When a non-custodial parent isn’t making child support payments, a common, yet misguided, response by the custodial parent is to withhold visitation rights to the other parent. Especially is this is not done through legal means and simply by but preventing or not allowing the non-custodial parent to see their child. The reason that this move is ill advised is because not only is it very unlikely to get the spouse to pay, but it can also potentially backfire and have negative consequences down the road.
If it comes out that you are withholding visitation from the other parent, you are also seen as withholding visitation for the child to see their parent, and the child has every right to see their parent. The court feels that the child should not have to be punished for their parent not making support payments. Moreover, just because you are not allowed to see your child does not make you exempt from being required to pay child support. So ultimately, you are withholding visitation even while the non-custodial parent will be required to make child support payments.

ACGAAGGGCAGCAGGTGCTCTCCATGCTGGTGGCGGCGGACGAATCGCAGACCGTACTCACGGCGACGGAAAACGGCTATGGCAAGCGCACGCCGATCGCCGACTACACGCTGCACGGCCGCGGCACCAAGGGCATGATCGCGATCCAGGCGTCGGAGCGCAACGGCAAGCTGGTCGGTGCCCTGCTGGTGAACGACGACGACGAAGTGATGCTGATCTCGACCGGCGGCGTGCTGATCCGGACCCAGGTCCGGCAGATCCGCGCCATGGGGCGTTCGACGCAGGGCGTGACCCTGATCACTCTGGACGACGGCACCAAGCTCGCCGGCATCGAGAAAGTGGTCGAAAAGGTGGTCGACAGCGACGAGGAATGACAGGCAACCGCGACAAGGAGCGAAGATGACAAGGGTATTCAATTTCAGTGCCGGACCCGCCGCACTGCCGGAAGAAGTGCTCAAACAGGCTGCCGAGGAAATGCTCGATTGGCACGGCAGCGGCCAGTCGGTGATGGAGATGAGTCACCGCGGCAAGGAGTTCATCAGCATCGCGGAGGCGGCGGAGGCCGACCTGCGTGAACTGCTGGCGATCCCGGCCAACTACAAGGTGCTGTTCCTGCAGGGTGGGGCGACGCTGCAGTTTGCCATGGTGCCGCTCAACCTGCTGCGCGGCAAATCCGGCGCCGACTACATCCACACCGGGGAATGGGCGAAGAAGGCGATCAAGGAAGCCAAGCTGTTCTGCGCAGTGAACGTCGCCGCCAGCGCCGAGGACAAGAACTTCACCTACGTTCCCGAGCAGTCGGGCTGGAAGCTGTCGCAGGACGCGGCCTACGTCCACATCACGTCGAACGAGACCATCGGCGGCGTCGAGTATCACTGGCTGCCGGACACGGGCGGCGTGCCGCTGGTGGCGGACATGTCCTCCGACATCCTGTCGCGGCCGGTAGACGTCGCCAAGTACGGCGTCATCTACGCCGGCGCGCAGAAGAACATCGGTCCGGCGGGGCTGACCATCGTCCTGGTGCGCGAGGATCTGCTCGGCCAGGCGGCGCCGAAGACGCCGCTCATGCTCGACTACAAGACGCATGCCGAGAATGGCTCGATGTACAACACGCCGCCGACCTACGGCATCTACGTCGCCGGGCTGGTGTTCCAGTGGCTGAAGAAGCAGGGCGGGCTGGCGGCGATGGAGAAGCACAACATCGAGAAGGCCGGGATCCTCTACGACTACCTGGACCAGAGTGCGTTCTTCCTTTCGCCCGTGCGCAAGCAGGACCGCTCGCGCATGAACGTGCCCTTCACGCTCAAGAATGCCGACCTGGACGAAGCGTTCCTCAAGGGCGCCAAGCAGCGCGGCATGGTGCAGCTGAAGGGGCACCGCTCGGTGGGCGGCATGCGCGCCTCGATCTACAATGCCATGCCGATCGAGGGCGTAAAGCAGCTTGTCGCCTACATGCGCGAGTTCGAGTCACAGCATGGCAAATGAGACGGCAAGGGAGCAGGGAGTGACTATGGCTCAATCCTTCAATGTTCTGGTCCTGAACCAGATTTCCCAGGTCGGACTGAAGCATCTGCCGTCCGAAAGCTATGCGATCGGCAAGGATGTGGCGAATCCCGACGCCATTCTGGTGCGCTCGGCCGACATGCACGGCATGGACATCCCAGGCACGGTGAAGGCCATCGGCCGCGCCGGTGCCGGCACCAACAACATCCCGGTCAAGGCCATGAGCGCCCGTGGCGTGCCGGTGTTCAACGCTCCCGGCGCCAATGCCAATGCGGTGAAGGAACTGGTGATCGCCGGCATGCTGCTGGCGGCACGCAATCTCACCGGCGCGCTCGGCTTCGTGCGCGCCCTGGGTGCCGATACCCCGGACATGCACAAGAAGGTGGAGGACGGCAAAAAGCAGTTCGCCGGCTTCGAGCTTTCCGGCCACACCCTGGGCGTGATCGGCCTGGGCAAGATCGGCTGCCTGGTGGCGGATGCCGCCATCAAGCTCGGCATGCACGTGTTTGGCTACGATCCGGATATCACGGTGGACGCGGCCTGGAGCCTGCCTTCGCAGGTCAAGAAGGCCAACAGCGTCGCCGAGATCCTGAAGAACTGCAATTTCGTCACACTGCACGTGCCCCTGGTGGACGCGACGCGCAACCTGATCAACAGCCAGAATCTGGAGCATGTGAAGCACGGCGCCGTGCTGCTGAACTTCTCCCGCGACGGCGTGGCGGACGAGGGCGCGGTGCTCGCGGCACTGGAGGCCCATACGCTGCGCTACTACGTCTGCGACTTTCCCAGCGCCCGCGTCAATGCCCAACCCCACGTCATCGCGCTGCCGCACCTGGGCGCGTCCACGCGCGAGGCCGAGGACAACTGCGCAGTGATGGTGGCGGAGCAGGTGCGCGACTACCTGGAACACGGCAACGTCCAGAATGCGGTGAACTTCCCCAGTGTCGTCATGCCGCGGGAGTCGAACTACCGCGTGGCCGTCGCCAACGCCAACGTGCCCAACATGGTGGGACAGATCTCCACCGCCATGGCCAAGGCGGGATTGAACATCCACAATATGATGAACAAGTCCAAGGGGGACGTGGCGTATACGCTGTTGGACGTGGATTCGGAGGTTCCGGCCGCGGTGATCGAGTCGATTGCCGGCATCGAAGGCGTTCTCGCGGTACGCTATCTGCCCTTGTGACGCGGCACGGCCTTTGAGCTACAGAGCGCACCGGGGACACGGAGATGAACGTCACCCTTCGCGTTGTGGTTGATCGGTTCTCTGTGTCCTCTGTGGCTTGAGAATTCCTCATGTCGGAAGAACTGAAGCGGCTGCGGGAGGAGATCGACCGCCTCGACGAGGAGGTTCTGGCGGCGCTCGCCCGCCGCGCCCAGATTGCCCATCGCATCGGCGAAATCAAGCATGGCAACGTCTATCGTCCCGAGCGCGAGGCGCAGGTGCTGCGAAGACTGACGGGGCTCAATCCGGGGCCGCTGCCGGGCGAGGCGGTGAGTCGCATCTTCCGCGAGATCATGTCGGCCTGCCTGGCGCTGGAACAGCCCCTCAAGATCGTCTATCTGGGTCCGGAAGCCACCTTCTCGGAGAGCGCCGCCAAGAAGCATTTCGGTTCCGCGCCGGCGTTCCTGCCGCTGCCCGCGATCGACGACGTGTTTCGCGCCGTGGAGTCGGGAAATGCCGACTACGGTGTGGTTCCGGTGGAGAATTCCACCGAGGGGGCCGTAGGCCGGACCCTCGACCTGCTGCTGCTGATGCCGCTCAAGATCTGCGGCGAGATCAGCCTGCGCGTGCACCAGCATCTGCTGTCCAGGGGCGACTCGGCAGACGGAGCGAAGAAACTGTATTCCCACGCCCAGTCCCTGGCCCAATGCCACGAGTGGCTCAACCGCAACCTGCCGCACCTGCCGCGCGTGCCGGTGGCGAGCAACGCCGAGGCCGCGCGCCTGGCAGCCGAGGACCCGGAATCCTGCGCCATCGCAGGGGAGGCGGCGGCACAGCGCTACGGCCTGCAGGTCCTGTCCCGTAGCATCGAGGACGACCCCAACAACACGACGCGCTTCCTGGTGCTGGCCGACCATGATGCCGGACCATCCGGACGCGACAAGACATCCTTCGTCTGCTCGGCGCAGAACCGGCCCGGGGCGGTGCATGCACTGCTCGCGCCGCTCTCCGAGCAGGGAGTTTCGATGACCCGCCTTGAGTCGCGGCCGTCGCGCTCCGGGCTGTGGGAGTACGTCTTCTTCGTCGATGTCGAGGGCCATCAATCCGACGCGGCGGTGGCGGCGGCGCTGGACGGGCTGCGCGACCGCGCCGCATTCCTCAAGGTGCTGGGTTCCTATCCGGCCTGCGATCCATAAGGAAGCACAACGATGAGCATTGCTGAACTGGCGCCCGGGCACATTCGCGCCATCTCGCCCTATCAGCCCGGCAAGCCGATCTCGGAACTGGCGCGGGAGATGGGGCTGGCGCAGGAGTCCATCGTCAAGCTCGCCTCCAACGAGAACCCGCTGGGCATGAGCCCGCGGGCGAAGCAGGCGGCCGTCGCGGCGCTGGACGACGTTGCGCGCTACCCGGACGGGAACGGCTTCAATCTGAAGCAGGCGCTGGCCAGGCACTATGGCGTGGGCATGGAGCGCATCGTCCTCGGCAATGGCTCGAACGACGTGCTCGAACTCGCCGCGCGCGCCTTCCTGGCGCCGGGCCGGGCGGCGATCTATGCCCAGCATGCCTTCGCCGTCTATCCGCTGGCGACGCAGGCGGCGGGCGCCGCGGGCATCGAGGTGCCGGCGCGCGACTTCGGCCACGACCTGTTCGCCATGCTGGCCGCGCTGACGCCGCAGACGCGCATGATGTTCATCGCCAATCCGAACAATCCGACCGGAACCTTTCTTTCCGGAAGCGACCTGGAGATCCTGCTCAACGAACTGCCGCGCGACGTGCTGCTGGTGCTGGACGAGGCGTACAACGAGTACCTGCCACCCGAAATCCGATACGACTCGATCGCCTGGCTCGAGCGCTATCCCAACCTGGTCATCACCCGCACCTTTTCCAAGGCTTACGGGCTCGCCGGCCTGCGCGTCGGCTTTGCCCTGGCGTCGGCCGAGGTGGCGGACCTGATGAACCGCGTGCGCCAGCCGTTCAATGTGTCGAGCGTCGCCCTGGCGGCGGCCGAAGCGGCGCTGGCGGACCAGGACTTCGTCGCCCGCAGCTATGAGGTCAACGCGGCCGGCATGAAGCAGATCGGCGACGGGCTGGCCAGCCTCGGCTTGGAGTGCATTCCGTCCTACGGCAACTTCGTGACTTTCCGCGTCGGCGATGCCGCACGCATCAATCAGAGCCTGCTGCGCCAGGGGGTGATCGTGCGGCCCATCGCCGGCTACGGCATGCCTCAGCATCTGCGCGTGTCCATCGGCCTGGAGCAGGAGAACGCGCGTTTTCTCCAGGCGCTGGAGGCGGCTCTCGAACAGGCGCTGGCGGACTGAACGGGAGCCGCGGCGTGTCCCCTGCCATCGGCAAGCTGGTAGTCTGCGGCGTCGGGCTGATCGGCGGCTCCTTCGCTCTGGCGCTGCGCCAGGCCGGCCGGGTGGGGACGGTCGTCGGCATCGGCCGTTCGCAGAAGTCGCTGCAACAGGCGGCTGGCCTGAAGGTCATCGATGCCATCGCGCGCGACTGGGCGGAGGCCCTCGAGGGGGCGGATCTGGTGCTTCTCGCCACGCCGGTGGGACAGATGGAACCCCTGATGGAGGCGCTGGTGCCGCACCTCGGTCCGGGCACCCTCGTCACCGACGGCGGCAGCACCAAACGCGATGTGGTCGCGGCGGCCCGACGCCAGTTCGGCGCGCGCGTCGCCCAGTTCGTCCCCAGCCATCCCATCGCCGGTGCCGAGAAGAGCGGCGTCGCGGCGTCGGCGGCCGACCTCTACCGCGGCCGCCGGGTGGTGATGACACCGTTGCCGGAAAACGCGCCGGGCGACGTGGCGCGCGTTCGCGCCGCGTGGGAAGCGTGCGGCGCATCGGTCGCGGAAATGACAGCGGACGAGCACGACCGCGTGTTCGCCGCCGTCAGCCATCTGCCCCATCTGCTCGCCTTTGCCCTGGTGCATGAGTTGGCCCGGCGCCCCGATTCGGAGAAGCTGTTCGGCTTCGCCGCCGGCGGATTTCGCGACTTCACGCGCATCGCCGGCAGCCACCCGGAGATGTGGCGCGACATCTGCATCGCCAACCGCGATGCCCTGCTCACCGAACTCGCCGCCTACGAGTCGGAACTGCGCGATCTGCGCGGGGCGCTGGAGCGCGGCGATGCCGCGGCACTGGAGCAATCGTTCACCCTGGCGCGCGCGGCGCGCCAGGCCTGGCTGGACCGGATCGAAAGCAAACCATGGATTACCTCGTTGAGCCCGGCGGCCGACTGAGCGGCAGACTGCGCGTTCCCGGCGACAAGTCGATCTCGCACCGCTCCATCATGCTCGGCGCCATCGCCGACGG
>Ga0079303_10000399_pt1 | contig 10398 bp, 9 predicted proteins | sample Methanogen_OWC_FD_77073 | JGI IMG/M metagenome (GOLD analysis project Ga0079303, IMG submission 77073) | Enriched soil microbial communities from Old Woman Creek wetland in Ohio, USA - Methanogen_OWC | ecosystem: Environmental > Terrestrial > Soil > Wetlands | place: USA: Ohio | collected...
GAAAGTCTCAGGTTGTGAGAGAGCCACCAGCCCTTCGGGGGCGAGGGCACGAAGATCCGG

Finally, it is very unwise to play the role of deciding visitation, especially in the sense that you are in any way restricting visitation, and therefore negatively impacting the relationship between that parent and the child. The court is very opposed to this, as recently there has been an increased emphasis on each parent supporting the child’s relationship with the other parent. Any act against this could become problematic down the road.